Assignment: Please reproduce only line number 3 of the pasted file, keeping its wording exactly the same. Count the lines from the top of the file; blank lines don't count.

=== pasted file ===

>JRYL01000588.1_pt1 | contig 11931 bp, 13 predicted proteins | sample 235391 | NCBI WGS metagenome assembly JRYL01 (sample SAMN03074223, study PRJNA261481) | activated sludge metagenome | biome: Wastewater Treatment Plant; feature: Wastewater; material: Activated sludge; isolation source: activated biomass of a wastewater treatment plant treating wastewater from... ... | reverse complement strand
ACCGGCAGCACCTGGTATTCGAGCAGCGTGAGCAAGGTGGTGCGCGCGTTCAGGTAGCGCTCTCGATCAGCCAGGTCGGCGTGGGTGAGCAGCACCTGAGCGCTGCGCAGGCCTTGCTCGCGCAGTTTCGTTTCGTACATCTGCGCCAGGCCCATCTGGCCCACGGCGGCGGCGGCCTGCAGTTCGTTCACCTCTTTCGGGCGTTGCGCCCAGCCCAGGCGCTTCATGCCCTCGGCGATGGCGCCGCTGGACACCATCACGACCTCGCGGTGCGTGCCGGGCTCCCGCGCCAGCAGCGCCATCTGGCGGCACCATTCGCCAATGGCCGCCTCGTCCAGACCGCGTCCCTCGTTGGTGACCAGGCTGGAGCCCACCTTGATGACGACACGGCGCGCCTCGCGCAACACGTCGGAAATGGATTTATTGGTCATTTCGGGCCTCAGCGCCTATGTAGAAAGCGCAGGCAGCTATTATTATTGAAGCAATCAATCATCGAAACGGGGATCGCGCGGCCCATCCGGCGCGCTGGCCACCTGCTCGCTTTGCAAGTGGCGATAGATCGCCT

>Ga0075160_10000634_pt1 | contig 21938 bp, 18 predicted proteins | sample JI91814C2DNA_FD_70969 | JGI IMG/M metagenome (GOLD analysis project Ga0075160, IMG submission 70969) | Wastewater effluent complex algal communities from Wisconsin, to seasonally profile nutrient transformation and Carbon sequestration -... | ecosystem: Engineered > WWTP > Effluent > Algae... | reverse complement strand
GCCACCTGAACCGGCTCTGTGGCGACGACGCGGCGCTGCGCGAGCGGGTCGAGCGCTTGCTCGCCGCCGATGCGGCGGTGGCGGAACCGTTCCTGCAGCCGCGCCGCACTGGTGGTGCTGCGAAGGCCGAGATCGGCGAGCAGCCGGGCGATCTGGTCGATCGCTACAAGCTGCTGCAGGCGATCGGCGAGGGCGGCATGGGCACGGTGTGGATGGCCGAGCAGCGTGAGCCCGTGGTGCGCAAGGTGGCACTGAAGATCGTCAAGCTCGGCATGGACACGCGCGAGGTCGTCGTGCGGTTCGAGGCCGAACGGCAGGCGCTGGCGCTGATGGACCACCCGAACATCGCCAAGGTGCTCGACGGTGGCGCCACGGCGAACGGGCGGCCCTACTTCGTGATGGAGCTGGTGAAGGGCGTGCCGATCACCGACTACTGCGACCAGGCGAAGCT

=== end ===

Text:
>Ga0075160_10000634_pt1 | contig 21938 bp, 18 predicted proteins | sample JI91814C2DNA_FD_70969 | JGI IMG/M metagenome (GOLD analysis project Ga0075160, IMG submission 70969) | Wastewater effluent complex algal communities from Wisconsin, to seasonally profile nutrient transformation and Carbon sequestration -... | ecosystem: Engineered > WWTP > Effluent > Algae... | reverse complement strand